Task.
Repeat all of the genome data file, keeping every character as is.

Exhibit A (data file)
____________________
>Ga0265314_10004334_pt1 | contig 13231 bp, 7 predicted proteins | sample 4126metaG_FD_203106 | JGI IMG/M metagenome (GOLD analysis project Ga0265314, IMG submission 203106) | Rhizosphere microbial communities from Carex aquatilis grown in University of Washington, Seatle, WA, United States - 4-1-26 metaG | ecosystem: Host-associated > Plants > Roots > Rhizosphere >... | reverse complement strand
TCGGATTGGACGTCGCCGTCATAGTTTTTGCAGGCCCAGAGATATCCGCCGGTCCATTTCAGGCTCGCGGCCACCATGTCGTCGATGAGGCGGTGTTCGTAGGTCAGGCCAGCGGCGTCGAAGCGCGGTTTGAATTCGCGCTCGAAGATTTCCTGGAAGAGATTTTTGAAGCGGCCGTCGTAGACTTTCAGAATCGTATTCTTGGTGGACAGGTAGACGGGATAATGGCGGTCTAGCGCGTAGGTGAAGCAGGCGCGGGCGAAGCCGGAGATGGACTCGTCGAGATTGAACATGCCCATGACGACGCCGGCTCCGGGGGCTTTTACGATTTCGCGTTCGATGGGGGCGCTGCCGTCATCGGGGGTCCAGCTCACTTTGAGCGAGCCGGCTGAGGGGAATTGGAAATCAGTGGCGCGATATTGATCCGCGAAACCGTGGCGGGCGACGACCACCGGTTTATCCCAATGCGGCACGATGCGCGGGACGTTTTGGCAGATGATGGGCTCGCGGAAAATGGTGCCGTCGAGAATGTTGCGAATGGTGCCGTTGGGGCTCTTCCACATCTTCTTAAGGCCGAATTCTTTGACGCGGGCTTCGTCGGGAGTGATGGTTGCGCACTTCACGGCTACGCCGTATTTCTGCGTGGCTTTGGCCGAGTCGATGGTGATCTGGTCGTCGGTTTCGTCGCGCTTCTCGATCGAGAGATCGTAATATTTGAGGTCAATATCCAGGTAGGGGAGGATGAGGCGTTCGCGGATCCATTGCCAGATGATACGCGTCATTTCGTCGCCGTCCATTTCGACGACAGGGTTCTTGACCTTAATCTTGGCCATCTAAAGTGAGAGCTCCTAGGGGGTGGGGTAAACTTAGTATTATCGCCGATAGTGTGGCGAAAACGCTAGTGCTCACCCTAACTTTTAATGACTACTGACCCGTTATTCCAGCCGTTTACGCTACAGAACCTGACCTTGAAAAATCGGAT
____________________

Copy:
>Ga0265314_10004334_pt1 | contig 13231 bp, 7 predicted proteins | sample 4126metaG_FD_203106 | JGI IMG/M metagenome (GOLD analysis project Ga0265314, IMG submission 203106) | Rhizosphere microbial communities from Carex aquatilis grown in University of Washington, Seatle, WA, United States - 4-1-26 metaG | ecosystem: Host-associated > Plants > Roots > Rhizosphere >... | reverse complement strand
TCGGATTGGACGTCGCCGTCATAGTTTTTGCAGGCCCAGAGATATCCGCCGGTCCATTTCAGGCTCGCGGCCACCATGTCGTCGATGAGGCGGTGTTCGTAGGTCAGGCCAGCGGCGTCGAAGCGCGGTTTGAATTCGCGCTCGAAGATTTCCTGGAAGAGATTTTTGAAGCGGCCGTCGTAGACTTTCAGAATCGTATTCTTGGTGGACAGGTAGACGGGATAATGGCGGTCTAGCGCGTAGGTGAAGCAGGCGCGGGCGAAGCCGGAGATGGACTCGTCGAGATTGAACATGCCCATGACGACGCCGGCTCCGGGGGCTTTTACGATTTCGCGTTCGATGGGGGCGCTGCCGTCATCGGGGGTCCAGCTCACTTTGAGCGAGCCGGCTGAGGGGAATTGGAAATCAGTGGCGCGATATTGATCCGCGAAACCGTGGCGGGCGACGACCACCGGTTTATCCCAATGCGGCACGATGCGCGGGACGTTTTGGCAGATGATGGGCTCGCGGAAAATGGTGCCGTCGAGAATGTTGCGAATGGTGCCGTTGGGGCTCTTCCACATCTTCTTAAGGCCGAATTCTTTGACGCGGGCTTCGTCGGGAGTGATGGTTGCGCACTTCACGGCTACGCCGTATTTCTGCGTGGCTTTGGCCGAGTCGATGGTGATCTGGTCGTCGGTTTCGTCGCGCTTCTCGATCGAGAGATCGTAATATTTGAGGTCAATATCCAGGTAGGGGAGGATGAGGCGTTCGCGGATCCATTGCCAGATGATACGCGTCATTTCGTCGCCGTCCATTTCGACGACAGGGTTCTTGACCTTAATCTTGGCCATCTAAAGTGAGAGCTCCTAGGGGGTGGGGTAAACTTAGTATTATCGCCGATAGTGTGGCGAAAACGCTAGTGCTCACCCTAACTTTTAATGACTACTGACCCGTTATTCCAGCCGTTTACGCTACAGAACCTGACCTTGAAAAATCGGAT